The Night of Temptation

Original Title: Die Nacht der Versuchung. (Fremdenlegionär Nr. 37.) Adventure 1932; 62 min.; Director: Léo Lasko, Robert Wohlmuth; Cast: Werner Fuetterer, Elga Brink, Josef Eichheim, Lotte Deyers, Fritz Greiner, Otto Wernicke; Bayern-Emelka-Tobis-Klangfilm.

A young engineer cannot find a job, joins the Foreign Legion, and becomes a captain. His former girlfriend has become a celebrated star and goes on a pleasure trip to Africa, where she is attacked by Tuaregs. She is saved by the captain. Despite their mutual love, she leaves him again and follows her manager to America.

Unemployed! A horde of people marches through the streets, among them is the young graduate engineer Werner Vogt. People are not impolite to him when he applies for a job, they pity him, but they reject him. He is still optimistic, and his girlfriend Annie reinforces his confidence. She also wants to become famous and adored like the celebrated star of the Majestic Palace. While Werner repeatedly tries in vain to find work, a small opportunity presents itself to her.

At the moment he is evicted from his landlady’s place, unable to even find casual work, a chance for success presents itself to her. Despite her love for him, she has to part ways with him. When Werner receives her farewell letter, he is near despair, tired and exhausted, he sits on a bench, falls asleep — and dreams.

He sees himself with a division of the Arab Army, fighting wild tribes in the deepest Sahara. He manages to subdue the natives without shedding blood. He is promoted to captain and is granted the social status of an educated European even among the garrison. Meanwhile, the now-famous Vera van der Straaten, the stage name of little Annie, embarks on propaganda tours with her manager, which also lead them to Algiers. In her entourage is Frau Kommerzialrat Gruber and her husband. During a reception evening at the Consulate General of Algiers, Vera van der Straaten is genuinely delighted to be reunited with Werner. However, he does not want to renew the broken connection and leaves for the desert the next morning. She follows him faithfully, accompanied by the Gruber family. She must pay for her recklessness with captivity, from which her old friend rescues her. The strong feeling for him regains control over her, and she has reclaimed him — but the manager knows how to pull her back onto the path of fame she had started. Werner Vogt remains alone in the solitude of the Sahara, while the great artist goes out into the world.

Still caught up in the impressions of the dream, Werner wakes up on his bench and finds himself returned to harsh reality. He believes he now sees his path clearly and shares this with his fellow sufferer. This man, whose face is marked by the traces of hard days, persuades him that what Werner dreamt was nothing more than a dream image. He calls him back to reality and shows him the way to voluntary labor service.

hs.’ review in Film Kurier No. 187 (August 10, 1932)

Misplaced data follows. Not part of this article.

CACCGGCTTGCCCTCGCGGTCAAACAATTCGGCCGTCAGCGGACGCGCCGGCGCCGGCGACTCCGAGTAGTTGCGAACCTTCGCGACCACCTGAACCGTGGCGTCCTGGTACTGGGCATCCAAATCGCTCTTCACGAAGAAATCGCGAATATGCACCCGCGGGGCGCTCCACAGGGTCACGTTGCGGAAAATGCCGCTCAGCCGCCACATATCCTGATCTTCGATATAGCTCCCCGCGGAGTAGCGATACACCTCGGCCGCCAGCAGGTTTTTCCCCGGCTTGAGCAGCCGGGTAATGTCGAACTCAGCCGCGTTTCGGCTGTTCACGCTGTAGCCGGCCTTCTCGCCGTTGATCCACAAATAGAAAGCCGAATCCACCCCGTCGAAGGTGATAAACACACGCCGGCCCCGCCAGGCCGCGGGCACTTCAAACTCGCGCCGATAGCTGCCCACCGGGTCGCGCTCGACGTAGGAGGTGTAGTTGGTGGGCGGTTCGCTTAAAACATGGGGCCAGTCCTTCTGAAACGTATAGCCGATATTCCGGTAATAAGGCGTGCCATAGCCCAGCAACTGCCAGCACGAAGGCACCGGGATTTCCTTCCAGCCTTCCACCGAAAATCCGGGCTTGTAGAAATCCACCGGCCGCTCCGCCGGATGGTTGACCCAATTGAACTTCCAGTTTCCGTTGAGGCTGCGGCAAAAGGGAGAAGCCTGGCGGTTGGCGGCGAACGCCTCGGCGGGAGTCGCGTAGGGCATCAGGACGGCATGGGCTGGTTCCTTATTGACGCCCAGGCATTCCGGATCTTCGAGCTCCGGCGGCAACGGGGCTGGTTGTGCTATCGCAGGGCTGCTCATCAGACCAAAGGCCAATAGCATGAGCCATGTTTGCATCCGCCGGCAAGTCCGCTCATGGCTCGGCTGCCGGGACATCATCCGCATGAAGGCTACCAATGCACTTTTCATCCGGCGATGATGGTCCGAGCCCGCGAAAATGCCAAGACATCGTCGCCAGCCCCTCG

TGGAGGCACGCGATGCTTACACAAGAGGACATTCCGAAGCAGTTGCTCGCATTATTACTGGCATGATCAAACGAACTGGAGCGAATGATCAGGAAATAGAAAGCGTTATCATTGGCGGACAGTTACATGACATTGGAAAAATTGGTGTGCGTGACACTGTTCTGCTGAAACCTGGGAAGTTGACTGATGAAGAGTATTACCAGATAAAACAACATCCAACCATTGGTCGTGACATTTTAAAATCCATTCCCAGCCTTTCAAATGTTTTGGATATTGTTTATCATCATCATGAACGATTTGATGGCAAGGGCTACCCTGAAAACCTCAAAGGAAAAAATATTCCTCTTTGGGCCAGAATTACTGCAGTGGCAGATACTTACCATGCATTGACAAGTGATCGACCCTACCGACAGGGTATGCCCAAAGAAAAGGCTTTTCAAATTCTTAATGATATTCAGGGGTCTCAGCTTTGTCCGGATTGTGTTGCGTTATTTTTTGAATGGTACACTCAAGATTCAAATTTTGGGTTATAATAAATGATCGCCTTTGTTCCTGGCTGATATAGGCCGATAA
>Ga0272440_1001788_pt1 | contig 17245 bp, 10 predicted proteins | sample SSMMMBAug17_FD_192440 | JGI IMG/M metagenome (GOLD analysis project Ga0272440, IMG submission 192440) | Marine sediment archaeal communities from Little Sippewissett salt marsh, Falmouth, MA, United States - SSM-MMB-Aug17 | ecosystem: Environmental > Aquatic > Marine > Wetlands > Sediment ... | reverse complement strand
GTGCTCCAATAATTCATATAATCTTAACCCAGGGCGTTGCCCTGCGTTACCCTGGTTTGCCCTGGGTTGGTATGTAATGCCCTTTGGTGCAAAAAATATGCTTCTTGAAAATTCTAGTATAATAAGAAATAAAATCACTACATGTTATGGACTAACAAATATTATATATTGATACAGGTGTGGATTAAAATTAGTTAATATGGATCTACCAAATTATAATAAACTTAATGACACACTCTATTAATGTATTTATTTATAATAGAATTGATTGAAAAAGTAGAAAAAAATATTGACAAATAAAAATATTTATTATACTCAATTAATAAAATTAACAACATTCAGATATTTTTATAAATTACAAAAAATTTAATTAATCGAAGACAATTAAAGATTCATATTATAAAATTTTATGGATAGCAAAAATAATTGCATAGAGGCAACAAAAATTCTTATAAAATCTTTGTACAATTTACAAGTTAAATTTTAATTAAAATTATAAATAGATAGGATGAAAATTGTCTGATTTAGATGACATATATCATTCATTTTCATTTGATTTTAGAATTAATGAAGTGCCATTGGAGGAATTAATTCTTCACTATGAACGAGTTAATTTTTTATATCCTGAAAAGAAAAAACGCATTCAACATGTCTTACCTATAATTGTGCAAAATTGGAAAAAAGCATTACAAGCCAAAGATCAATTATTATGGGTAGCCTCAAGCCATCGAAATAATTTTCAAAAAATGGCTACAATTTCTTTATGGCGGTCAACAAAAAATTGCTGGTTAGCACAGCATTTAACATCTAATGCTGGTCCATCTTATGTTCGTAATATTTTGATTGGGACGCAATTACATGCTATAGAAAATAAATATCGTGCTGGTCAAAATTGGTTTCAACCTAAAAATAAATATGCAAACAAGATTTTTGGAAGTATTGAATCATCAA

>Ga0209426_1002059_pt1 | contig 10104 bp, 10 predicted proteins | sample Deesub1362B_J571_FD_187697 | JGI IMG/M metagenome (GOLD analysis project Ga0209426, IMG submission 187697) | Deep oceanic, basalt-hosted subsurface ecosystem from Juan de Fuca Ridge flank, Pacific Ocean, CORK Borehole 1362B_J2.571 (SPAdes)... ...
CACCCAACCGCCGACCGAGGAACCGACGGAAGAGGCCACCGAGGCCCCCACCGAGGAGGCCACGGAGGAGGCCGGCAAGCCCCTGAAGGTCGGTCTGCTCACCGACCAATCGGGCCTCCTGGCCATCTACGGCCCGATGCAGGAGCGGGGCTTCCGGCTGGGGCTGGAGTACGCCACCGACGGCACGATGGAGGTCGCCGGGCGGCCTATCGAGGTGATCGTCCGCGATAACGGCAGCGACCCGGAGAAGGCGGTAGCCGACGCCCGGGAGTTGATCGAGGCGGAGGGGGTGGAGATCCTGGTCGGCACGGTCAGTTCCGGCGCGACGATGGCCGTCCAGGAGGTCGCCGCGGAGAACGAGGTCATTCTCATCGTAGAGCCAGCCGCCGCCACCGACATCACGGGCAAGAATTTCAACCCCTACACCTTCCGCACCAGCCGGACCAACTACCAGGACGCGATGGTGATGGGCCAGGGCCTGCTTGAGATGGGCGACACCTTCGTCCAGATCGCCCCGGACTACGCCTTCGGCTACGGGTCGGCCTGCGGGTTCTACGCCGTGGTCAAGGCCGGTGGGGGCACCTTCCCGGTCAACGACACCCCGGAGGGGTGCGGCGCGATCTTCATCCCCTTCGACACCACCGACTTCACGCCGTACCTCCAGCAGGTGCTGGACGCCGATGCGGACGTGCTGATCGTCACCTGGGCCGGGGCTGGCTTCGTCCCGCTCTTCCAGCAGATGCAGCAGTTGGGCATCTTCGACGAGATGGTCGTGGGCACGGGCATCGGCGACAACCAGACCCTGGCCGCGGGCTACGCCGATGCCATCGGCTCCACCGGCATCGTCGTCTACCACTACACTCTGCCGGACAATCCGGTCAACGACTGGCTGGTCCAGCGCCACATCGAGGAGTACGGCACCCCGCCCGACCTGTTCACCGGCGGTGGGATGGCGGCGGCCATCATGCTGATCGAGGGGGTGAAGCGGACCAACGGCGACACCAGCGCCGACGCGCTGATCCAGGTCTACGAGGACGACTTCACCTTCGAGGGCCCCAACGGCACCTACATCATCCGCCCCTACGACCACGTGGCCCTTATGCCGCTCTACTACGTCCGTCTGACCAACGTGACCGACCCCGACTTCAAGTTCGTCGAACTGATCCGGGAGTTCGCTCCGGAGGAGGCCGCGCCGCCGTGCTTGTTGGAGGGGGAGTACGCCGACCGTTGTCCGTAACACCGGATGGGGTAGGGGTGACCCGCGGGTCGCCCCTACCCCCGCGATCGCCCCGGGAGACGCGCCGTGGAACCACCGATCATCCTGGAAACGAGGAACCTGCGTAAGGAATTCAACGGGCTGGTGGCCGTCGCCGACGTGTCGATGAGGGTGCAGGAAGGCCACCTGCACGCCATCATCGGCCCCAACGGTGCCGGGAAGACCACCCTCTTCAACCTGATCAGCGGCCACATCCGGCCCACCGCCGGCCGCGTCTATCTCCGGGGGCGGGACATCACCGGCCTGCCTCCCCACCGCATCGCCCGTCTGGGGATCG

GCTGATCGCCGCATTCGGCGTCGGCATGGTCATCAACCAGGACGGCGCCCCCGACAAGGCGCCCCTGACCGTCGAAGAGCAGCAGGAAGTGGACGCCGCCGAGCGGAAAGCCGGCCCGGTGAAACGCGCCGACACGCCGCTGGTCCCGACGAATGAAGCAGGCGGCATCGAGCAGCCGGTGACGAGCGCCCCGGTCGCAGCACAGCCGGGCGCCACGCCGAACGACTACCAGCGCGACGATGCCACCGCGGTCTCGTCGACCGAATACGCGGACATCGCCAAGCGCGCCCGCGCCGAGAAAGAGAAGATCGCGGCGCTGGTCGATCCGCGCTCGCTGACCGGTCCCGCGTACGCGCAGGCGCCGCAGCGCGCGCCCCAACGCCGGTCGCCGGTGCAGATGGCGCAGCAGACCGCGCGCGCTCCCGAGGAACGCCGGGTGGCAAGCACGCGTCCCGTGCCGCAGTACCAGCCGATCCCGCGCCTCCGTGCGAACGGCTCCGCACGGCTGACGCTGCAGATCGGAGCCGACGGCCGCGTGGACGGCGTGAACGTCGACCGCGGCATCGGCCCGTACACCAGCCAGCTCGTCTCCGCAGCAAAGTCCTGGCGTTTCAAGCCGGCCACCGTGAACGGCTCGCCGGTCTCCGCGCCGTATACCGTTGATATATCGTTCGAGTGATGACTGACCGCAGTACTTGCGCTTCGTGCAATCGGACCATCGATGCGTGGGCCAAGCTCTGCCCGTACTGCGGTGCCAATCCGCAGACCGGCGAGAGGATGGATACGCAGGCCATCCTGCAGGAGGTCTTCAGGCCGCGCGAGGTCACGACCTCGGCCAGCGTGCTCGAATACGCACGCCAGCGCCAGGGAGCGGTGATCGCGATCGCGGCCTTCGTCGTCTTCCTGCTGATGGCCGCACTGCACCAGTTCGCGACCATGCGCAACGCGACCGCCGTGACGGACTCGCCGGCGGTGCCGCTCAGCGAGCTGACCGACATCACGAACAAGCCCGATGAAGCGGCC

Even films have their destinies; something of the illusory life they contain sometimes transfers to their own existence. The changes and transformations imposed by fate upon people do not make them happy—the cuts and revisions that the sound film The Night of Temptation underwent after its premiere yesterday were not entirely successful.

This film was shot in Africa a year and a half ago, and censorship significantly affected it—more precisely, it was heavily edited, and it went through three reworkings. The Night of Temptation is the alluring dream of an unemployed man to enlist in the “South Army” because his girl bid him farewell—a bitter everyday fate of a poor devil! He dreams of himself being great and successful in battle and in peaceful understanding with the insurgent Tuaregs, and so on. “She” becomes a great artist, they meet again, but even after he saves her from the hands of marauding tribes, they still part ways. All the exotic film adventures of the past resurrect in this dream, whose awakening represents a solid call to voluntary labor service.

After so much exoticism, this appeal! It’s all very peculiar; the audience laughs when it’s transferred from the Sahara Desert to the Mark Brandenburg Labor Service. Such a serious idea should not be demeaned as a makeshift appendage of a failed travel film. By the way: The dramatic use of the dream seems—at least when handled like here—a bit outdated! Nevertheless, they made a lot of effort, especially in the African scenes, which comprise the majority of the film. They captured well-observed studies of the people’s lives that, to the extent that the original sound is included, even have ethnographic value.

The actors also put a lot into the film. Elga Brink seems to be becoming a specialist in travel films; she feels as confident in the desert as in a salon and looks excellent. Werner Fuetterer, the dreaming unemployed man, has a splendid presence in the desert (he significantly competes with Sheikh Valentino). The directors Leo Lasko and Robert Wohlmuth’s work was handicapped from the start by the script and later by the cuts. The partial good they provided is no longer clearly recognizable in the ambivalence of the current, somewhat nervous film version.